Edmonton Catholic Schools’ re-entry plan: Here’s what families need to know
EDMONTON -- Edmonton Catholic Schools has prepared a 32-page handbook for its return to in-person classes in September, but the division says it will also be offering online programming for families who don’t feel it is safe to send their children back.
“We have heard feedback from so many parents, and because I’m an educator myself, I believe that going back to school is something both families and students particularly need,” Sandra Palazzo, a third-year trustee, commented on Tuesday.
“Many of them understand and would like to see all of their children back and in schools, however some of them are not quite comfortable.”
The re-entry plan will see changes before the fall.
On Tuesday, it was being updated to reflect an announcement by the provincial government it would be supplying personal protective equipment and hygiene supplies to schools.
Alberta will be requiring students in Grades 4 to 12 to wear masks in common areas and on school buses, and providing at a total cost of $10 million two reuseable masks per student and staff.
Palazzo called the news “an additional layer of protection that we are supportive of.”
Here’s what Edmonton Catholic Schools is planning for a Scenario 1 return in the fall:
GOING BACK TO THE CLASSROOM
Alberta Education has instructed divisions to prepare for students to return to classrooms in September, with COVID-19 risk mitigation strategies in place and plans to accommodate a switch to Scenario 2 or 3 if the pandemic sees a second wave.
Already, the Catholic district has decided to split the senior levels of programming into quarters, rather than two semesters.
The finer details of how schools will operate are outlined in its re-entry plan.
Cleaning and hygiene protocols will follow the advice of the chief medical officer of health.
Guardians will be responsible for assessing their children’s condition prior to the school day; staff will be expected to do the same for themselves.
Students will not have access to lockers, microwaves and vending machines – all considered to be high-touch surfaces.
Cafeterias will only provide pre-packaged food. Plexi-glass barriers will be used in other high-traffic areas where possible.
In order to maintain cohorts, schools will enforce a “closed campus” rule for K-9 students; they will not be able to leave school property during the day.
Similarly, students will remain in the same classroom as much as possible. Class changes could be staggered, and teachers will rotate rooms.
The Catholic board will be following all the same isolation requirements as are mandated by the province, and asking students or staff who are displaying symptoms to stay at home until assessed by the health care system.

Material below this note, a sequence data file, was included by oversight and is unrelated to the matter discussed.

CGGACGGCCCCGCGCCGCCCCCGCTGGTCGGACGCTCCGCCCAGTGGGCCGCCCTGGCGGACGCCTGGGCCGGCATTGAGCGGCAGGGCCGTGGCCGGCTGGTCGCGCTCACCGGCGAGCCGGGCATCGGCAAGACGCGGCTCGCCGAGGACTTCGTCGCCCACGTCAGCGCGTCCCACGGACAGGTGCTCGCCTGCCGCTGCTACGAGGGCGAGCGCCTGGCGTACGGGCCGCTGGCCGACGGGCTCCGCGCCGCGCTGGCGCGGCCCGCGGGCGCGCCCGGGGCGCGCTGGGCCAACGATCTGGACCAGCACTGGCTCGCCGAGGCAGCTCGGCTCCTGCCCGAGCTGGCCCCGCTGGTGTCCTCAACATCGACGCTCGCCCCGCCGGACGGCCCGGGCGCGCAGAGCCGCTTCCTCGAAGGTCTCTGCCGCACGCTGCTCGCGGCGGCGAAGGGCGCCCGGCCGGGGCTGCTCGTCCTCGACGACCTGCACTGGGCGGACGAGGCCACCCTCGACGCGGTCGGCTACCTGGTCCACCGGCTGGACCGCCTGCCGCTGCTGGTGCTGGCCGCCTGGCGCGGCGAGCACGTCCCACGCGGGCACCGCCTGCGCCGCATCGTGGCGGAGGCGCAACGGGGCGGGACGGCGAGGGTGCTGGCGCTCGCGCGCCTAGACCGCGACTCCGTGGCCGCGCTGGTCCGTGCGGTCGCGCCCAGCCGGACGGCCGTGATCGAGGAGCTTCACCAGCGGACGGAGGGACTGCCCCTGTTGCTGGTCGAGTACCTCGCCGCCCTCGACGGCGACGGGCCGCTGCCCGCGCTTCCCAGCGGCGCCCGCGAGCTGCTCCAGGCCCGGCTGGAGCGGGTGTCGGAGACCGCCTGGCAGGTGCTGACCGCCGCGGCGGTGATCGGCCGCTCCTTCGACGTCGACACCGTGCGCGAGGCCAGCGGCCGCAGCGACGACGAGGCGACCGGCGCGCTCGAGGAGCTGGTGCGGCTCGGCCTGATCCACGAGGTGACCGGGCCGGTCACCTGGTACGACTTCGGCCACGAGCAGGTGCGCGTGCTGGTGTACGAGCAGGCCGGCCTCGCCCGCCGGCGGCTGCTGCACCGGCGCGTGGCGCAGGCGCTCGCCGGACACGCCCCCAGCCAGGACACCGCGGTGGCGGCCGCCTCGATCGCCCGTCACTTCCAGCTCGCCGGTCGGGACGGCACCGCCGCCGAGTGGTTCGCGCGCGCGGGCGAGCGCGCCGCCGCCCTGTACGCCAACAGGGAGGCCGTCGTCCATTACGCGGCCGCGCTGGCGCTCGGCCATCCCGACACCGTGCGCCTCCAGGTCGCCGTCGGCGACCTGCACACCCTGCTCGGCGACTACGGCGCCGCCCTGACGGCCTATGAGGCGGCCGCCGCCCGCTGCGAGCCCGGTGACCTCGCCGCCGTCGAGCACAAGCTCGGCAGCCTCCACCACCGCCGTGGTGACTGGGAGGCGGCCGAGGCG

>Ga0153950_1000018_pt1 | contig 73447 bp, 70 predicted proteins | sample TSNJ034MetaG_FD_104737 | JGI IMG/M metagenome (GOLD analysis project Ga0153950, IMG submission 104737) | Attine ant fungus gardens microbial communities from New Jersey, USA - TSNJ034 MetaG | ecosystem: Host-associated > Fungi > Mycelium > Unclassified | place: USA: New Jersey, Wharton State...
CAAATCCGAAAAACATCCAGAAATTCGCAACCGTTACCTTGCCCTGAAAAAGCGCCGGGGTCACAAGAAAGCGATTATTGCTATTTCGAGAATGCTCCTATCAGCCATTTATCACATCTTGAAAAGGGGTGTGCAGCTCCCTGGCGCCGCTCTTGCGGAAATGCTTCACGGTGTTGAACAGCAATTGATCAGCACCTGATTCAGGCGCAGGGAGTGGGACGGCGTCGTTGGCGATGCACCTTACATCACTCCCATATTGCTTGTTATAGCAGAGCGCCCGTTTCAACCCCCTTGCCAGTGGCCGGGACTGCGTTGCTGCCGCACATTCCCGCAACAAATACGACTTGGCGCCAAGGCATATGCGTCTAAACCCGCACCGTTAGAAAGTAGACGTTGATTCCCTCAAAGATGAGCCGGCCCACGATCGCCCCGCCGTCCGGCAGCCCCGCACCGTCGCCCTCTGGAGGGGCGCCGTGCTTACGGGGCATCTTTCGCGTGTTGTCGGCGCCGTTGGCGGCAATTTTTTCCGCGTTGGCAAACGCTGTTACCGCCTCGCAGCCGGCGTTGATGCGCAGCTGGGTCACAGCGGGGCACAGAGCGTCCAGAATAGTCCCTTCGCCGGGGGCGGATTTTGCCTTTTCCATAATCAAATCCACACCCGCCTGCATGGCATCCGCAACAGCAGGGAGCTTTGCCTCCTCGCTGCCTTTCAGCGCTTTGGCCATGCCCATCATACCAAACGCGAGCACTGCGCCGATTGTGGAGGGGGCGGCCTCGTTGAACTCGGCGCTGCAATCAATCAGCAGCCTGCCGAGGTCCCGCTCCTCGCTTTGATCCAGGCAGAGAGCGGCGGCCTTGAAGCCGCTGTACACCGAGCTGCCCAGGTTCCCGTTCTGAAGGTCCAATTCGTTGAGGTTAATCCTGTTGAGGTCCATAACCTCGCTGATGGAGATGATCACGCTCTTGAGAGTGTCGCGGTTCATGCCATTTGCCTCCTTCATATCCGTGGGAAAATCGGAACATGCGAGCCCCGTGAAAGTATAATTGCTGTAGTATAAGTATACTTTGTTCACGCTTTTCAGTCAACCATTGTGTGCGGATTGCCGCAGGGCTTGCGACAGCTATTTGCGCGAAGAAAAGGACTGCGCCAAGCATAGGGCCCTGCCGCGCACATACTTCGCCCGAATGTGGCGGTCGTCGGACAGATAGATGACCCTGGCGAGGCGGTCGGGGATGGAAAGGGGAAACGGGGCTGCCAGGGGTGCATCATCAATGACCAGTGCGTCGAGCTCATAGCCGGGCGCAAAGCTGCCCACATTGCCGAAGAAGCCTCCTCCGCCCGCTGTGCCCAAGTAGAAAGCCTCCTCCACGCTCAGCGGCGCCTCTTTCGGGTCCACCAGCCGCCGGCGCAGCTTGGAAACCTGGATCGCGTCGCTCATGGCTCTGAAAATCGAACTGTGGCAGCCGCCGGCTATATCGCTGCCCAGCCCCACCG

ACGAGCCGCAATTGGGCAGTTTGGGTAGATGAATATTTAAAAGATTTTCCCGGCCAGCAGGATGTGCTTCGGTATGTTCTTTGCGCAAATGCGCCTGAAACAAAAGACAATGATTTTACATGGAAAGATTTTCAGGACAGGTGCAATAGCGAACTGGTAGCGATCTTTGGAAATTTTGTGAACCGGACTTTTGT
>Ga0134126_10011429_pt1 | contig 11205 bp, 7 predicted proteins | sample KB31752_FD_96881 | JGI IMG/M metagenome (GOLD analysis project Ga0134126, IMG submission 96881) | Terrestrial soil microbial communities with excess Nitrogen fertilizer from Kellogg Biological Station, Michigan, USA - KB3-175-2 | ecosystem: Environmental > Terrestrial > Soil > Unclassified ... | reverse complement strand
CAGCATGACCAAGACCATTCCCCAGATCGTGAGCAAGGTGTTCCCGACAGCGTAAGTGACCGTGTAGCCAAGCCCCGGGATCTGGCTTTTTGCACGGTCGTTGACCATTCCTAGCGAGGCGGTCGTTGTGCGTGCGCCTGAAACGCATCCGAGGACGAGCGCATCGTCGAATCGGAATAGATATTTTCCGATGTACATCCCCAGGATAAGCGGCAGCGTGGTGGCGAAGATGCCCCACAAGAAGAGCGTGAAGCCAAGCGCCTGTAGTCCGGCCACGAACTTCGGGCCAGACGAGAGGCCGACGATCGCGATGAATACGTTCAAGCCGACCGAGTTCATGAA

Deputy superintendent Tim Cusack told CTV News Edmonton schools would help any students who had to isolate to continue learning.
“We want to be as minimally disruptive as possible. If it were more protracted and prolonged complications, of course we’re going to work with our families to provide the most feasible and effective way to deliver education.”
If someone began showing COVID-19 symptoms during the day, staff would have to self-isolate and students would be put into a quarantine area until they could be taken home.
The school would have to inform Occupational Health and Safety of any positive diagnosis, and work with Alberta Health Services to follow up with the rest of the student body.
As of Tuesday, the handbook still deferred guidance on mask use to provincial advice – although a new version was expected to quickly replace it.
“Our plan is a living document. We have to flexible and nimble. It changed at nine o’clock this morning and we’re going to be updating it for this afternoon,” Cusack said.
LEARNING FROM HOME
Edmonton Catholic Schools is in the middle of surveying parents on whether their children will return to school in person or online come September.
Palazzo said she had heard of some “anxiousness” amongst families at the idea of children returning to the building in just four weeks.
However, the division has released few details about its learn-from-home plan, saying the survey results will contribute to both internal planning – like decisions about classroom sizes – and external decisions, such as staffing.
The division has 96 school sites, which educate some 44,000 students and employ 5,000 staff.
Cusack told media Edmonton Catholic was researching other school districts’ plans to develop its own.
“We’re not in this alone. We’ve had opportunity to look at the various plans. We’ve conducted a lot of research within Canada and around the world to make the most informed decisions possible,” he said.
“Edmonton Catholic Schools is prepared to respond to all three of those scenarios as seamlessly as is practicable. We feel very well prepared.”
Edmonton Public Schools is making similar preparations, offering parents a choice to send kids back to school buildings or keep them at home.
Palazzo estimated the division could need between $4 million and $5 million to fund its COVID-19 response.
Officials said Edmonton Catholic has about $7 million in reserves, or “modest equity,” but would continue to ask for provincial dollars.
While Cusack said the district had a stock of PPE and sanitation supplies for the first couple of months, the government’s commitment on Tuesday of more materials would help.
With files from CTV News Edmonton’s Kelsey Dyer and Dan Grummett